Though God commands us to worship Him through music, He does not tell us what kinds of music we should use. But the Scripture is sufficient for music in worship. The book of psalms and the Song of Solomon are both entirely song and from Genesis to Revelation we find people using music to praise God and give thanks.  Music is a means of teaching, speaking, and exhortation. The word Worship is actually derived from the old English term Worth- ship which was a measure of the worth of a person. That is- to give the person that which was his worth or due. So when we worship God we are showing how much we think He is worth. Thus to give God worship is to give God His due which is why we must come to Him on His terms not on ours. The Lutherans believed that, since a way how we must worship was not specifically laid out in Scripture, as long as we worship Him we can do it however we think best. However, this is not what the other reformers taught and this does not seem to be the principle laid out in Scripture. However, that said, I return to music. The definition Mr. Pollard gave for music is sounds ordered in time. And by sounds he means tones not noise. By ordered, he means that there is a pattern to it, as in, if a door is slammed, it makes noise and your ears have no warning as to what will come next, thus it is jarring to our senses, but when the piano is played, the ears hear a pattern, the signals are not coming from all over the place but are distinct and even. "In Time" is pretty clear. All music has a steady beat. whether it is pronounced or not, sometimes it slows for a bit and then speeds up again but the constant beat is always there. Now here is where it gets really interesting. Music is the product of creative intelligence. It is not natural but of human construction. Every single culture, though it may not have a written language or art or even been able to start a fire, has its own music. This is something evolutionists simply can't explain; music is not needed to survive in any way. Yet it still seems to be a fundamental part of every society. And now comes the thrust of the lecture. Music affects us, not physically but emotionally. Music touches a part of us which simple words cannot. Just hearing one song can stir up a flood of foreign emotions, can bring up a host of forgotten memories, can transport us to celestial joy or move us to morbid sorrow, can make us bold or cause us to cower in a long dormant fear. Which is why the view, that as long as the words are good, the music doesn't matter, is simply false. It was said by a rock star (not a sheltered fundementalist sitting in a corner somewhere trying to think up some reason why rock music is bad) That when it comes to influencing people through song, the music matters more than the words. In fact, in some cases, the words don't even matter. The music by itself speaks volumes and can move us to heights or stir up evil passions!  However, music does not control us as do drugs or alcohol. It can be resisted. Though music can influence us to do evil, that is only because the evil was already in our heart to begin with and the music just stirred it up. So we must never say the music made us do it. The music didn't make us do anything. It influenced us but it didn't make us do it.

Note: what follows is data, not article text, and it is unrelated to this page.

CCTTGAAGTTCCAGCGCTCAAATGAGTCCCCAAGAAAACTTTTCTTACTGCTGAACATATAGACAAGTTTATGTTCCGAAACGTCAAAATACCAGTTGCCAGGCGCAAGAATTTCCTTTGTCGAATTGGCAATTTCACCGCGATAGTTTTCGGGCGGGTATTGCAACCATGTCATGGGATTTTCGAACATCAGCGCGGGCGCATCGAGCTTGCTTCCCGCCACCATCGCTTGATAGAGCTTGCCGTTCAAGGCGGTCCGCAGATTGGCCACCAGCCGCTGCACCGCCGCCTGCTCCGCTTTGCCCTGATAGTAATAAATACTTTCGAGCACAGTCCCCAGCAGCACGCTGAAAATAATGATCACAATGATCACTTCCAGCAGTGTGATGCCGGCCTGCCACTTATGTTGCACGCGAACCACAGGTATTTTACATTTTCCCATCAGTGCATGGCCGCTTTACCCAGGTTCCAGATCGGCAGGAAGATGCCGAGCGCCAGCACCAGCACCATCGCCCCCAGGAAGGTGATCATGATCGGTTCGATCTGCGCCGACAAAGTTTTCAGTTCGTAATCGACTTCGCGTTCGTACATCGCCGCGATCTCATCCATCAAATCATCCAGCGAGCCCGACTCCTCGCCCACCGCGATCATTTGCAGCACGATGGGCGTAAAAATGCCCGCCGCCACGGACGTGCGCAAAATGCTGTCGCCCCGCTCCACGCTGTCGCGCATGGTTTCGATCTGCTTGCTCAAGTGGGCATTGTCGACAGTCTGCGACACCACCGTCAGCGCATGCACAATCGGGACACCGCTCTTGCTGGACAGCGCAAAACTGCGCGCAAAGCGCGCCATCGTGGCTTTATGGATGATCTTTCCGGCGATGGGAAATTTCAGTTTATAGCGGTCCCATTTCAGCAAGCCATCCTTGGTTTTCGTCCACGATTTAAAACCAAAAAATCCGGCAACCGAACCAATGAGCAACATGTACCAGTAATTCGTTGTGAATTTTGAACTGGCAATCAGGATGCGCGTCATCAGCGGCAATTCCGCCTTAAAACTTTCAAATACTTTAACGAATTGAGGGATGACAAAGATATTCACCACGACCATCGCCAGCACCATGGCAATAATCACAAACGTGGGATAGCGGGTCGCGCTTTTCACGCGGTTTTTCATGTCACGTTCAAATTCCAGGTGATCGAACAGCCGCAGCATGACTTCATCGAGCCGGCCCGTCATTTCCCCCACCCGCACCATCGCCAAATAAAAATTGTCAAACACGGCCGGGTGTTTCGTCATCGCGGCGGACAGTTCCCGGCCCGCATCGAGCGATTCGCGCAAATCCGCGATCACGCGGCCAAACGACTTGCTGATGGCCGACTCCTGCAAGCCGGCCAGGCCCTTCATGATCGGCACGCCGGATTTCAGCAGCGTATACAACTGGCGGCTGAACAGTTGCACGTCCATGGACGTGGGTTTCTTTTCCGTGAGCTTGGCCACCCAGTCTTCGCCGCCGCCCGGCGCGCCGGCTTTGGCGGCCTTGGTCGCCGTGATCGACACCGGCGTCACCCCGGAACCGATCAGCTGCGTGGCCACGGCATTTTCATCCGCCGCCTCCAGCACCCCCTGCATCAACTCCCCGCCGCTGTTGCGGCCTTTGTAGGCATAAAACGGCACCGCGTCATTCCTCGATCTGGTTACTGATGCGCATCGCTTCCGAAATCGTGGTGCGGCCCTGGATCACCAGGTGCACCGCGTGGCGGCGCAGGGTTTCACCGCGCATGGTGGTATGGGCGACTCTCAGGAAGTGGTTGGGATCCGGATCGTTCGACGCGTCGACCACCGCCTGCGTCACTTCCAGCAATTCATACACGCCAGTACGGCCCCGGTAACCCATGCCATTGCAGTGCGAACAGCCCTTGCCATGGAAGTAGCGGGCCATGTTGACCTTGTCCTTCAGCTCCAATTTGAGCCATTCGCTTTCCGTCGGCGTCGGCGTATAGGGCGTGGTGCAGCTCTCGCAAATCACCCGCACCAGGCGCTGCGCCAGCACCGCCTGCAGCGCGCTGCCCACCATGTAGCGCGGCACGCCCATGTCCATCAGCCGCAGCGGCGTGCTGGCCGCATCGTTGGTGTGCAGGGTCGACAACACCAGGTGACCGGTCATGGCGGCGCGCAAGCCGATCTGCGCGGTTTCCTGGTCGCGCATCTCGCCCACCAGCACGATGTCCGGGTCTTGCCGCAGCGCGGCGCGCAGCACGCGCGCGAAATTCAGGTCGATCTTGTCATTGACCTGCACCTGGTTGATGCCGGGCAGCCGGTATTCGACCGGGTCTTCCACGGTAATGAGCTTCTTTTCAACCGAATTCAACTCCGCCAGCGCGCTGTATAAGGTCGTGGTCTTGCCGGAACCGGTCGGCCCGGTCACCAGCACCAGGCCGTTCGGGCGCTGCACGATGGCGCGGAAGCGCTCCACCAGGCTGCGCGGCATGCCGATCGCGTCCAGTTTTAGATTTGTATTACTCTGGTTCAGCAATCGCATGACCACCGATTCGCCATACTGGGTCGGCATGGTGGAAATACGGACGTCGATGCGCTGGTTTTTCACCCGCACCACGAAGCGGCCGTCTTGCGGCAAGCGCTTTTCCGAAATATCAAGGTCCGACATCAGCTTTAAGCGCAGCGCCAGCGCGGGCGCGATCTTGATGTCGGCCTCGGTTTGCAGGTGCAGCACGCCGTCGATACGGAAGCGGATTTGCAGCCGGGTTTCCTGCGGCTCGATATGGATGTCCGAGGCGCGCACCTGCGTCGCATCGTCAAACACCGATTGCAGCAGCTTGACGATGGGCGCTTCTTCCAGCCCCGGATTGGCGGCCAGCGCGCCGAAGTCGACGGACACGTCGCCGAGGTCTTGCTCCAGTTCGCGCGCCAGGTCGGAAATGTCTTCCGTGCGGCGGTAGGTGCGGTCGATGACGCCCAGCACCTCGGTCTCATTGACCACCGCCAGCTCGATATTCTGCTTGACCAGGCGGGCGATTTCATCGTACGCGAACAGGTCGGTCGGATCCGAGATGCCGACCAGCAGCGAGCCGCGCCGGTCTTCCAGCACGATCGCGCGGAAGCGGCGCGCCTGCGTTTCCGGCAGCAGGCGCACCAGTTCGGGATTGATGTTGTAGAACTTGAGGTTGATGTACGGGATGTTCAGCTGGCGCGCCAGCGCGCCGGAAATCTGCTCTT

So to sum it up; it matters immensely what kind of music we use in worship. Because it affects us. We should not tempt those evil passions in our heart with wrong music. So when you listen to music, turn into words the emotions it brings to you and assess by the scriptures whether those feelings are right. This could solve a lot of the controversy Christians have over music!